The result of such an impact is that the brain has suffered trauma. This may cause an immediate and confusing mix of nerve messages that may affect autonomic nerve functions and may cause a sudden loss of consciousness. Consequently, the person may have been “knocked out.” Unfortunately, this may not be an innocuous injury.

The area of the skull just behind and above the temple is called the pterion. It is the junction of four different skull bones (the frontal, parietal, temporal, and sphenoid bones). It also happens to be the thinnest bone area in the entire skull. This makes it susceptible to fracture in the event of a nearby impact (or even if an impact elsewhere in the skull that causes this area to be placed under compressive stress). The pterion can be fractured even with relatively light impact forces. A fracture almost always causes any dislodged bone to press inward into the head.

The large middle meningeal artery runs just inside the skull and under the pterion. A fracture here may rupture or even sever this artery. Both conditions are very dangerous as they cause blood to leak into the area between the skull and the brain. As sufficient blood accumulates it will tear tissues away from the skull and increase pressures on the brain, which precludes normal blood flow within this area of the brain. The brain in this area can subsequently die, potentially leading to severe disabilities or death for the individual. Pretty gruesome stuff.

Striking directly to the temple does not guarantee that the person will lose consciousness. Boxers are hit here all the time and seldom are knocked out after a single blow. They may continue to fight as though they were not affected. If the pterion has been fractured, however, they may later have very severe effects that could be life-threatening.

The problem with this injury is that it may take some time for enough blood to accumulate before there are noticeable symptoms. If you have been struck in this manner you will want to be vigilant about detecting any of the following symptoms (these may not be the only symptoms):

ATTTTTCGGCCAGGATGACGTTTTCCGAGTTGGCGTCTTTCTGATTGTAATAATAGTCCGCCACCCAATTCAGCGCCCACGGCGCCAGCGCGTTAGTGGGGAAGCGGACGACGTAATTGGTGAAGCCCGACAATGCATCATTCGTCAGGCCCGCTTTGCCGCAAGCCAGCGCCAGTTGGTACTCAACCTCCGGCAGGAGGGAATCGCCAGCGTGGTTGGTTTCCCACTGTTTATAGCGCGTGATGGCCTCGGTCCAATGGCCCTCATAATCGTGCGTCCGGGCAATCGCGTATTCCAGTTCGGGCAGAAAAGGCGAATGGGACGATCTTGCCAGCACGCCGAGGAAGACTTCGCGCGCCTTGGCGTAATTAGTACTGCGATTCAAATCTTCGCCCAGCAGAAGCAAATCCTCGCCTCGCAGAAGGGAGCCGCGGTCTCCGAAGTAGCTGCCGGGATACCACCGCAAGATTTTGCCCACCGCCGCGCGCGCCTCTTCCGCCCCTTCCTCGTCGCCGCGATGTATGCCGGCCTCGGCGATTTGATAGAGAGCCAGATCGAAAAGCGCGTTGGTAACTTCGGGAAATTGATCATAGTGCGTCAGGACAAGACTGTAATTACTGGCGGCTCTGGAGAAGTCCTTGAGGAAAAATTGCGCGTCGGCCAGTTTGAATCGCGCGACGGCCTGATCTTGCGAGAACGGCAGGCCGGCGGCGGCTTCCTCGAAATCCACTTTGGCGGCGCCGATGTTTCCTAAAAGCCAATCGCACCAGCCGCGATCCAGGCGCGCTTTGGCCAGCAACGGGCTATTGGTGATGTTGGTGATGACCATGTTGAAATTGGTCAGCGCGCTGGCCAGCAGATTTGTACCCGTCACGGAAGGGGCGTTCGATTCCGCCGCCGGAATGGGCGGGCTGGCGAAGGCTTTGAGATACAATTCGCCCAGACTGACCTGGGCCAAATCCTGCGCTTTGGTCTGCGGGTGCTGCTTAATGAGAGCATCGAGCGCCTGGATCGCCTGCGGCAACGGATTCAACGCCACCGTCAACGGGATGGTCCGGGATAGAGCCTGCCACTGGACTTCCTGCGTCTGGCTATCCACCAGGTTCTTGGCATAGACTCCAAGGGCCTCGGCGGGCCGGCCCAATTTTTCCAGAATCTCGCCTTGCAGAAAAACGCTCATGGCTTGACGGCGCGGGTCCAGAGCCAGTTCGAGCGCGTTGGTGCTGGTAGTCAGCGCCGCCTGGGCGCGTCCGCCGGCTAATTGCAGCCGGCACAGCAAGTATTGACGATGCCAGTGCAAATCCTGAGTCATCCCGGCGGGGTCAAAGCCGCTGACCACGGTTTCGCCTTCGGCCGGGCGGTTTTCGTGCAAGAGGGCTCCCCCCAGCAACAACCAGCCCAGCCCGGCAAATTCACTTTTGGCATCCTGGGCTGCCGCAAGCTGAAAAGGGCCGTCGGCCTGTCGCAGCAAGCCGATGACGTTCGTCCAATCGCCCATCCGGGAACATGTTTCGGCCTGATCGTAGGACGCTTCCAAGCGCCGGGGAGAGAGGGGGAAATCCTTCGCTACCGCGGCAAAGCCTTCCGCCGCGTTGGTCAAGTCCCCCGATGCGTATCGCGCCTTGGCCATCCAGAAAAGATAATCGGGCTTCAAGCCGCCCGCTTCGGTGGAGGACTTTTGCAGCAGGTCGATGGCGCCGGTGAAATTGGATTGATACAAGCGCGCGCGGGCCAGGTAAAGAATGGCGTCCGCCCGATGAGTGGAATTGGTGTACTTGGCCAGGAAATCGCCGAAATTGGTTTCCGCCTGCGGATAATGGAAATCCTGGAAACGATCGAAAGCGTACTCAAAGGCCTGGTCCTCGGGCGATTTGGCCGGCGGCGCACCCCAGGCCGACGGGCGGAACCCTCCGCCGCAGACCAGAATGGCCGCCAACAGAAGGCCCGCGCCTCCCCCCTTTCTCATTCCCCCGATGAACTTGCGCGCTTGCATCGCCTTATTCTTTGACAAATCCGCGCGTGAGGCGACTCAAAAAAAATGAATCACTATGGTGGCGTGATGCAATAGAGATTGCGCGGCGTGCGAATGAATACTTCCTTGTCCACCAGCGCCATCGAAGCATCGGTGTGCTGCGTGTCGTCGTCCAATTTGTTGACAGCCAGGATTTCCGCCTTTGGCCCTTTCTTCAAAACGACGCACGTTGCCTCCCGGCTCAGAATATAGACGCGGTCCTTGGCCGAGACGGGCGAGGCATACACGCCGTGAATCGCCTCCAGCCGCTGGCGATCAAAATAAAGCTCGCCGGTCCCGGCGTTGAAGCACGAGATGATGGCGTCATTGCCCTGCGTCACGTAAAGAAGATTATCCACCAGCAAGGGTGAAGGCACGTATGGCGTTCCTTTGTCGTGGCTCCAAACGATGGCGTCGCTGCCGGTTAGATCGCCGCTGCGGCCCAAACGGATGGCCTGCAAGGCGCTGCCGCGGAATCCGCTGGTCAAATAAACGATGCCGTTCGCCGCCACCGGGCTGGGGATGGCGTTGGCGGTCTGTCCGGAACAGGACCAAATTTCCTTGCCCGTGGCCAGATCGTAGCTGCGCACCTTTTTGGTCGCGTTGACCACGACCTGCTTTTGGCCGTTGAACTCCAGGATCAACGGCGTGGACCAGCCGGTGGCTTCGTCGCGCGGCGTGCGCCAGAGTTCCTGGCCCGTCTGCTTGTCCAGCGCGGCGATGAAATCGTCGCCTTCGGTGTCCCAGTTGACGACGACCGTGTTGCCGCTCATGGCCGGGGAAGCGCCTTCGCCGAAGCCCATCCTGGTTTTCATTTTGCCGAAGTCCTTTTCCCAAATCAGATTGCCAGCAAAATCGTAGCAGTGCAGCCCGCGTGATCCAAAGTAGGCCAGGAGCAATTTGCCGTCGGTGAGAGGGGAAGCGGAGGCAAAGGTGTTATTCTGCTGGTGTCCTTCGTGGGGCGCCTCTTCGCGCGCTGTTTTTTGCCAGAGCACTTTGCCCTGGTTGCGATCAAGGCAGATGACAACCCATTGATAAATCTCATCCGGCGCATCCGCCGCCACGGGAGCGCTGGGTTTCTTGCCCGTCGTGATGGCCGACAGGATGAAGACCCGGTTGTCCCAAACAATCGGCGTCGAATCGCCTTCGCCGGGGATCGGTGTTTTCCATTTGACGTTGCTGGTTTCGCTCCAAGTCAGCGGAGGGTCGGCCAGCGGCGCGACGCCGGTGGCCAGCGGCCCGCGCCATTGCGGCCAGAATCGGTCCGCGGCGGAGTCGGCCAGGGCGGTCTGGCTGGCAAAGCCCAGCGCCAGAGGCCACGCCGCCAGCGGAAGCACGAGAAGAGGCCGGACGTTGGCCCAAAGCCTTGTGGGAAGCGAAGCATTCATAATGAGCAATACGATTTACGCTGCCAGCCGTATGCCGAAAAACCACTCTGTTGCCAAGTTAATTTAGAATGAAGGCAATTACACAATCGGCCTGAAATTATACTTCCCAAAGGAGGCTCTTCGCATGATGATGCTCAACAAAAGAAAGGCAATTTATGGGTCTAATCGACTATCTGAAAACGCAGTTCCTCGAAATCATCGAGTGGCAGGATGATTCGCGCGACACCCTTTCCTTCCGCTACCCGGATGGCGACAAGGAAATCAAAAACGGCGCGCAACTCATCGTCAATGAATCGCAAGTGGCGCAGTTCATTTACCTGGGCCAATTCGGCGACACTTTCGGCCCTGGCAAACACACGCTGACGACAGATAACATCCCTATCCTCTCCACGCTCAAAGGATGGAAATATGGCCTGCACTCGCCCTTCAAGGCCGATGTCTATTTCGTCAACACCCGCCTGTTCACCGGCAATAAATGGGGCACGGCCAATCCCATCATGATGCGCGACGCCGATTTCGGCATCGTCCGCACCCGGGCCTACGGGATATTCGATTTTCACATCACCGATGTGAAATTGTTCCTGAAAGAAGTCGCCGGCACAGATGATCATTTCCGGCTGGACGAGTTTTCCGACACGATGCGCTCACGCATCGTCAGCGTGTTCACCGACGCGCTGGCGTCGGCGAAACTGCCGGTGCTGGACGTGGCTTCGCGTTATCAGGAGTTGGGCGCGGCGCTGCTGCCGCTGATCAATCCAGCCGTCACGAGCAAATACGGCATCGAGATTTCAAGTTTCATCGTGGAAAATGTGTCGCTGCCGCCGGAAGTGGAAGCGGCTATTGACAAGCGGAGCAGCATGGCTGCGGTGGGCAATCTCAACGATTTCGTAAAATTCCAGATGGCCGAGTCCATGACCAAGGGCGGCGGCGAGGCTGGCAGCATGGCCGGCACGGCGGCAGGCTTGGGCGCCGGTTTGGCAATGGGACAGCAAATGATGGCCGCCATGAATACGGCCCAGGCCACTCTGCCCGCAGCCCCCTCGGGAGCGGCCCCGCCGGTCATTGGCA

• Loss of Memory
  • Severe Headaches
  • A desire to sleep at odd times or soon after being struck
  • Dizziness or disorientation
  • Vomiting
  • Dilated pupil
  • Extremities weakness
  • Slurring of speech
  • Respiratory irregularities
  • Loss of consciousness (even temporary)

If any of these symptoms or any other irregular behavior or symptom occurs after a strike to the head then this may be a very serious and life-threatening event. Immediate medical evaluation is essential or you may well die. This is a problem that will not go away and you may only have hours to live.

There are a few things to take away from this discussion.

  1. Striking to this area of the head may cause a whiplash-type motion that results in unconsciousness, even if the pterion is not fractured.
  2. There are no guarantees that loss of consciousness will result from such a blow. The odds are against it.
  3. If the pterion is fractured then very serious and life-threatening consequences may result. This can result from even a relatively minor strike to this area of the head.
  4. If you s in this area of the head you must be very vigilant about monitoring for and detecting abnormal symptoms that might be attributed to this type of injury. It is likely prudent to seek medical evaluation even if you do not exhibit any obvious or definitive symptoms.
  5. You must keep your guard up at all times to prevent these types of injuries.
  6. All Tensoku Ryu practitioners must wear protective headgear and hand protection when performing Kumite or free sparring to reduce the possibility of such injuries. The headgear must provide abundant protection for the temple area of the head. There can be no exceptions – we like our students.
  7. In Tensoku Ryu we never deliberately strike to the temple area unless we intend to cause serious and perhaps fatal injuries to an individual. Since these injuries may not manifest themselves for many hours it is difficult to justify that these strikes helped put an immediate end to a conflict. Therefore we do not favor this type of attack as a self-defense methodology.
  8. When sparring, this area of the head is off-limits. In Kumite, this is often a target area to “show” a strike, but these strikes should never land on the head and are instead pulled short in a show of control and precision.